Valley News -

Mandatory evacuations ordered for communities in face of whopper storm

Storm may produce record rainfall totals all over Southern California

 

Last updated 2/13/2019 at 6:21pm

Update: Feb. 13, 6:15 p.m.

A powerful storm likely to trigger flash flooding, mud and debris flows over the next two days in some areas of the Inland Empire prompted Riverside County public safety officials to mandatory evacuation orders this evening for neighborhoods in Lake Elsinore and the Temescal Valley.

The locations were impacted by the Holy Fire in August.

The Riverside County Emergency Management Department had posted voluntary evacuation warnings -- which are strictly advisory but urge recipients to leave -- for the residential areas Tuesday, but as of 4 p.m., the warnings were elevated to orders.

All of the affected properties front the burn scar areas from the 23,000-acre Holy Fire within the Cleveland National Forest. Residents of the following neighborhoods were ordered to leave: Amorose, Alberhill, Alvarado-A, Glen Eden, Glen Ivy-A & B, Grace, Horsethief-A & B, Laguna-A, Maitri, McVicker-A, Rice and Withrow-A.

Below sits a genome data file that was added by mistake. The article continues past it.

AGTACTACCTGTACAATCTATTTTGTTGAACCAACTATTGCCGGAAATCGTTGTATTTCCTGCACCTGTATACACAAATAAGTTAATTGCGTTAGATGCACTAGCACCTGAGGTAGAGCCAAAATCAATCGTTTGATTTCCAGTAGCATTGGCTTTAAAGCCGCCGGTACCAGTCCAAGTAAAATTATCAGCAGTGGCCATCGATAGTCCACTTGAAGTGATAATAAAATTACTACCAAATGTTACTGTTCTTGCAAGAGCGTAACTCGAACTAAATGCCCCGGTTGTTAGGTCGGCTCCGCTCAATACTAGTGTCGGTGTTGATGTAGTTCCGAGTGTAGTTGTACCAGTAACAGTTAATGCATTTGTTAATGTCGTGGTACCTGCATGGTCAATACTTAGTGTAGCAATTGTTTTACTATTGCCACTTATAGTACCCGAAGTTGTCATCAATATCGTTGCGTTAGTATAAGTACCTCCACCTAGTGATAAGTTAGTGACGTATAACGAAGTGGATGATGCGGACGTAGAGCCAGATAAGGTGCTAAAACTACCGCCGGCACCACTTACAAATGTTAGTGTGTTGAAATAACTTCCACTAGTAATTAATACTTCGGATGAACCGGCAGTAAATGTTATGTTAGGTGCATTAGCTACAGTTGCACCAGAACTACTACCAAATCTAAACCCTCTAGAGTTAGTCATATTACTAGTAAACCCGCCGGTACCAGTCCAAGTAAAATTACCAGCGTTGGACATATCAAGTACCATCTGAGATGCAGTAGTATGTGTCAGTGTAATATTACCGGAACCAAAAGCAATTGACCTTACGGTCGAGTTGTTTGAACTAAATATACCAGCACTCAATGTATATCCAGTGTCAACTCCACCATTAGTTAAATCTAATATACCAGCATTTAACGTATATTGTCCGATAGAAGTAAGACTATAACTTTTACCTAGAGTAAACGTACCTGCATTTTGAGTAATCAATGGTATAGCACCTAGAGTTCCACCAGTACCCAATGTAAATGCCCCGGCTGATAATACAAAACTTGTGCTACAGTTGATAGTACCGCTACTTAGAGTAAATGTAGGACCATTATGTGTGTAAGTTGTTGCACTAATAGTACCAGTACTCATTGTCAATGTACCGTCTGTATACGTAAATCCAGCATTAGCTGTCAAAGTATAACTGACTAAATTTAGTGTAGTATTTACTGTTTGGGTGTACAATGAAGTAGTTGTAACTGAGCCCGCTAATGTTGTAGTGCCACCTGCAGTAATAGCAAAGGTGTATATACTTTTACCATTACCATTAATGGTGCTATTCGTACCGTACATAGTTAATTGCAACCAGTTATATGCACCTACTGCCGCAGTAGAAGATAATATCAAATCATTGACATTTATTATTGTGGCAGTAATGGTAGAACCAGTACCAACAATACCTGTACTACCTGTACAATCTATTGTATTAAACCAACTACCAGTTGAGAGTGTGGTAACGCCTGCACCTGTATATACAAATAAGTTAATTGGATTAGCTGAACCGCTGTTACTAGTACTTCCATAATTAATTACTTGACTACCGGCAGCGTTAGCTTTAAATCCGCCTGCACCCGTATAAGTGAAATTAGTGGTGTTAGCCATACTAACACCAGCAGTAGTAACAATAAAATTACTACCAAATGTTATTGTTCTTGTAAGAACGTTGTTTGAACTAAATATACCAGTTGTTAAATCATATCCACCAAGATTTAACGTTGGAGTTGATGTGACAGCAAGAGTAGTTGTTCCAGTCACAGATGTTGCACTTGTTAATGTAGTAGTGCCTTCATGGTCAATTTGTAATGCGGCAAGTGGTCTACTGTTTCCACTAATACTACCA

Evacuation warnings remain in effect for Alvarado-A and Lakeside-B.

A wide area skirting the eastern boundary of the Cleveland National Forest was left exposed to potential flood damage because of the Holy Fire, which denuded steep terrain below Santiago Peak, permitting water to flow unchecked onto lower slopes where subdivisions are situated.

A care and reception center has been established at Temescal Canyon High School, 28755 El Toro Road, Lake Elsinore.

Evacuation warnings are also in effect for areas impacted by the 13,000-acre Cranston Fire in August, including the Apple Canyon, Fleming Ranch, Hurkey Creek, and Strawberry Creek communities. The areas generally parallel state Routes 74 and 243 between Lake Hemet and Idyllwild, where the fire consumed large swaths of wilderness in the San Bernardino National Forest.

A care and reception center has been established at Idyllwild School, 26700 Highway 243.

Update: Feb. 13, 3:15 p.m.

The Riverside County Emergency Management Department added a Lake Elsinore area zone to voluntary evacuation warnings for the Holy Fire burn scar area and told residents of the Cranston Fire burn area that they should also evacuate around noon on Wednesday, Feb. 13.